MS024 - Multiscale Computational Methods for Cement and Concrete Research

Organized by: M. Thiedeitz (Technical University of Munich, Germany) and J. Timothy (Technical University of Munich, Germany)
Keywords: Cementitious materials, Concrete, Concrete flow, Multiscale models, Virtual Lab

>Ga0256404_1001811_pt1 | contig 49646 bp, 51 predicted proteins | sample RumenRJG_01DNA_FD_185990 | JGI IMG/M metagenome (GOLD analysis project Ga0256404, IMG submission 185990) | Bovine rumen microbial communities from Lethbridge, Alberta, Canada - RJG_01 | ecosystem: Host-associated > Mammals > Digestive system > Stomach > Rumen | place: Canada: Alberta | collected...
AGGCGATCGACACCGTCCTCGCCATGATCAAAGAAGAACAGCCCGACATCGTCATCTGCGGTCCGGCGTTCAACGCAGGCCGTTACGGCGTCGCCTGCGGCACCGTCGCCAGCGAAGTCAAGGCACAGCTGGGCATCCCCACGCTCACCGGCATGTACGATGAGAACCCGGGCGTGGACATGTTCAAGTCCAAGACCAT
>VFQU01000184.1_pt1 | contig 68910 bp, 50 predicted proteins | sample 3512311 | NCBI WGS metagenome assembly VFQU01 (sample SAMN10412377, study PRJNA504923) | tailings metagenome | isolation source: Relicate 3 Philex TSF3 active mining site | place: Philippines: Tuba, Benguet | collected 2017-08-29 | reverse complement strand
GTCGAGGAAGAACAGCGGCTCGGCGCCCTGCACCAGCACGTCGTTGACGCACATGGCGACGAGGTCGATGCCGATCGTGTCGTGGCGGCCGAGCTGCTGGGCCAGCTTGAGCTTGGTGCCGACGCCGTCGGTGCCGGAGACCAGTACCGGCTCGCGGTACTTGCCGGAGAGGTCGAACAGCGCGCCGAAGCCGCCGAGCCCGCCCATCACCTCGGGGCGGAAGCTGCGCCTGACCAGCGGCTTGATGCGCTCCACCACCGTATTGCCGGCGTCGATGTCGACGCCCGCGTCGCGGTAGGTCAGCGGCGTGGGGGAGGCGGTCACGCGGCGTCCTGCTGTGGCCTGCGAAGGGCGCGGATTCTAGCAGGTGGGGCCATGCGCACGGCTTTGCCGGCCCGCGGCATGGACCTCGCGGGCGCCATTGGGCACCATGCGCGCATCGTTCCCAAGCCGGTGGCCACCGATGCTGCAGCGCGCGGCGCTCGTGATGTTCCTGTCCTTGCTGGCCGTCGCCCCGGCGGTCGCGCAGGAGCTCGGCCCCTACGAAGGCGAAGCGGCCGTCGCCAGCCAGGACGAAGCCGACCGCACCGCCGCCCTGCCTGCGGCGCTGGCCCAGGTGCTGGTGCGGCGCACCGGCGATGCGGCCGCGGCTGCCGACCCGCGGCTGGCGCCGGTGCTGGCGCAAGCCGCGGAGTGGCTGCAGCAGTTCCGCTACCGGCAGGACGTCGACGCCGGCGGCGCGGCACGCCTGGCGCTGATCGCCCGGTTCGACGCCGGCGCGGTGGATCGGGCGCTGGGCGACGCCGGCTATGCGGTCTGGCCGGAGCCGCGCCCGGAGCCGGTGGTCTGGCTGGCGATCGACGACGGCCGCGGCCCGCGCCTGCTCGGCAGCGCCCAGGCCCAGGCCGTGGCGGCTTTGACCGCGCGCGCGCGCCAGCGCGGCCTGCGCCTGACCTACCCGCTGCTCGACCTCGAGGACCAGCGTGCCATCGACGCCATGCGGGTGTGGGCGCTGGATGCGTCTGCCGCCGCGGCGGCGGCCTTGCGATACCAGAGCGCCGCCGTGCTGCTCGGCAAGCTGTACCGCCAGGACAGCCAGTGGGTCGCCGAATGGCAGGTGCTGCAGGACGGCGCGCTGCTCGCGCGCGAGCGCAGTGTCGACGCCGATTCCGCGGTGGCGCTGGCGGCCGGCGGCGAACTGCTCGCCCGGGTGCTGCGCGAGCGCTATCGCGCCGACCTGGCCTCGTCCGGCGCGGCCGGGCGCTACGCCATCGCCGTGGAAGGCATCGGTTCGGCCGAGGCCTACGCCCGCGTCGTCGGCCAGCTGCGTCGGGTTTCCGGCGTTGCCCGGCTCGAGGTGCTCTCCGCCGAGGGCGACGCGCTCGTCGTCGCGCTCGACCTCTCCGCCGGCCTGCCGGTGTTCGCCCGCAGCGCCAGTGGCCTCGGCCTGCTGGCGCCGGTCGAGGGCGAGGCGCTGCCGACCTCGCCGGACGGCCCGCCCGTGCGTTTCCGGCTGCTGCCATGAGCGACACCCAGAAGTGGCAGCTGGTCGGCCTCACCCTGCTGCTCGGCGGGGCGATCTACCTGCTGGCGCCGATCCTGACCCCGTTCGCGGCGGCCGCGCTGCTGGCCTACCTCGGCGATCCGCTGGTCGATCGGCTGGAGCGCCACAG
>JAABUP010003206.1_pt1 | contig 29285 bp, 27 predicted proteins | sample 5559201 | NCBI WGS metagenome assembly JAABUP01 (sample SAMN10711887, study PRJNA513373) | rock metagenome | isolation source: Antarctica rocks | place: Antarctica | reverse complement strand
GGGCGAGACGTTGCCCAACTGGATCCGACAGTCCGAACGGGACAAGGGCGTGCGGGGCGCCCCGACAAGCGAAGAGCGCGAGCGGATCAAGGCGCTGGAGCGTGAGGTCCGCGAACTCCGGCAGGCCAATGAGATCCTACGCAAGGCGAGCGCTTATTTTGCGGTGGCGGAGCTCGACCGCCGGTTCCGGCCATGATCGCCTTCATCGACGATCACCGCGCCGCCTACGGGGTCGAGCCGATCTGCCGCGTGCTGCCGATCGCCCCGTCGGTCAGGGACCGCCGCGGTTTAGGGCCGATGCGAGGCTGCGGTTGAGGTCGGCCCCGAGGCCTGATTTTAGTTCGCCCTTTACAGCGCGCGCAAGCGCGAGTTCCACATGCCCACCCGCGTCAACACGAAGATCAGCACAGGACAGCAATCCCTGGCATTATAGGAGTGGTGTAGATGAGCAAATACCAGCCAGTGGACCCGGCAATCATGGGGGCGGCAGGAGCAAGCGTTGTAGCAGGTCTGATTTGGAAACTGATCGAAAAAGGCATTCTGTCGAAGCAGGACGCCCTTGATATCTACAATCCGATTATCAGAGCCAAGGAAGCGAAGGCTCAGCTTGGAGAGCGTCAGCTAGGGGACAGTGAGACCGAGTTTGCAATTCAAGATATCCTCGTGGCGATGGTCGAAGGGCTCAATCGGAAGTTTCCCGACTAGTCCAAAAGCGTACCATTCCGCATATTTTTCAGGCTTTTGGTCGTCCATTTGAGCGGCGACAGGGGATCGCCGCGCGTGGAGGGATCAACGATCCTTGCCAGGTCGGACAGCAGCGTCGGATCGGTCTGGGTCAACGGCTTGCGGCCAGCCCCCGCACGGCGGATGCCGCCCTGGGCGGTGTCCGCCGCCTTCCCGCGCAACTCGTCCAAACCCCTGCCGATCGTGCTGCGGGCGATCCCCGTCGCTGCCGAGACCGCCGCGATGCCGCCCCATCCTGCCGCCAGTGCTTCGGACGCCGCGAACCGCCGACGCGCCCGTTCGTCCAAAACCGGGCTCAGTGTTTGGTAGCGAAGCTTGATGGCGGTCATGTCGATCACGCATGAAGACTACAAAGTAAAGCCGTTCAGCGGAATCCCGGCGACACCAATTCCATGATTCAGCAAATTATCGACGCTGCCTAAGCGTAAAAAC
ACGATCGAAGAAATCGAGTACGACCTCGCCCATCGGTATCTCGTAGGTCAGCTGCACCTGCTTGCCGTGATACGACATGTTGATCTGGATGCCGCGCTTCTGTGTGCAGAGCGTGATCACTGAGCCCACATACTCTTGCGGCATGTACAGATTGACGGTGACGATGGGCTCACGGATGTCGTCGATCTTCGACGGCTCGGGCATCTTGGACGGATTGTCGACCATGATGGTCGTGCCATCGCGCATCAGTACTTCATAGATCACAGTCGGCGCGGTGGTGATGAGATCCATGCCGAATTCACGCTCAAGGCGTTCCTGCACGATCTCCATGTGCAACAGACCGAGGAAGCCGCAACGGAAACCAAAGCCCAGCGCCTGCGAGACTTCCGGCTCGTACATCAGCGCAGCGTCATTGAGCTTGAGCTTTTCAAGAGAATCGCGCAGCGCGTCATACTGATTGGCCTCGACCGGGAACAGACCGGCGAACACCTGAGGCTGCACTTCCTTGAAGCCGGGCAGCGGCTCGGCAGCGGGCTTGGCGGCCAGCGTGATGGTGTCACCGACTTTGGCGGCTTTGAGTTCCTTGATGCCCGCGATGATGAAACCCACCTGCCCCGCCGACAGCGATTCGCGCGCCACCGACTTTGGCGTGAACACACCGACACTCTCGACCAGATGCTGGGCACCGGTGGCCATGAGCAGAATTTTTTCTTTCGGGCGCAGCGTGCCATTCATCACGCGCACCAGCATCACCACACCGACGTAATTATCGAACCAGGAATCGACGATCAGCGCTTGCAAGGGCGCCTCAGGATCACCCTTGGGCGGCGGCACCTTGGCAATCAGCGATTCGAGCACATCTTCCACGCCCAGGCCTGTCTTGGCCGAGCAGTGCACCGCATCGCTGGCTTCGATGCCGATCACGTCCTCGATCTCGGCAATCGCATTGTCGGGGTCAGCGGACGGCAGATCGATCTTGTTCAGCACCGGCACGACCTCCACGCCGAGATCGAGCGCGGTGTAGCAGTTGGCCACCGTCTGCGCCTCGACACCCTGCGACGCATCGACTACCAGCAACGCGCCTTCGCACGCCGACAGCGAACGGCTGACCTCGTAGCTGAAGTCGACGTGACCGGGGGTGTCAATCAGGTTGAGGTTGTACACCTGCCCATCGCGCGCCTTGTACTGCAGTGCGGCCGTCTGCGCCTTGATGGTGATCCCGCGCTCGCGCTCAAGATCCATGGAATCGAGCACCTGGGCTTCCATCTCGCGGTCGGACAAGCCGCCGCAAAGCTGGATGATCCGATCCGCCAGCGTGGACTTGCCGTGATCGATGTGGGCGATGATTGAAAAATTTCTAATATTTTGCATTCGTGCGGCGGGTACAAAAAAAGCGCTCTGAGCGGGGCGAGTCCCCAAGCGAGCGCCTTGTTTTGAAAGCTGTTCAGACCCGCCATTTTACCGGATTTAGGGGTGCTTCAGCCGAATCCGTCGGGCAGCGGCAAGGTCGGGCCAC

Cementitious materials, such as concrete, cement, and mortars, play a pivotal role in modern society as the foundation of infrastructure development. With an increasing rate of urbanization and the continuous ageing of existing infrastructure worldwide, there is an urgent need for improving the sustainability, durability and performance of these materials. Virtual laboratories can harness modern computational methods to not only provide deeper insights into the complex behavior of the material during production, processing and service but also help design durable and high-performance materials while reducing carbon emissions e.g. during cement production. However, attempts at developing an accurate and comprehensive virtual laboratory for these materials is still at an early stage. Cementitious materials such as concrete are multiphase materials whose properties in the fresh and hardened state are governed by chemical and physical (multi-physics) properties and processes that range over multiple size scales (µm – cm) and additionally change with time (seconds - years). Thus, even the state-of-the-art models and simulation methods are limited in scope due to this immense complexity. The current focus of the scientific community is not only in incorporating additional physics (multiscale, multiphase, multiphysics) but also using reduced order strategies and materials informatics. This mini-symposium will focus on recent advances, challenges, and ongoing research in the computational modelling and simulation of building materials. Among others, the following topics will be covered by the mini-symposium: • Multiscale and multilevel models (continuum micromechanics, computational multiscale models) • Reduced-order modeling strategies • Data-driven methods, materials informatics, AI and Machine Learning tools for building materials • Methods for simulating damage, fracture, transport and physico-chemo-mechanical processes (creep, shrinkage, chemical dissolution, chemically expansive processes) • Rheological modelling and classification of fresh cementitious composites • Simulation of concrete flow and additive manufacturing processes (e.g., DEM, SPH, PFEM, CFD etc.)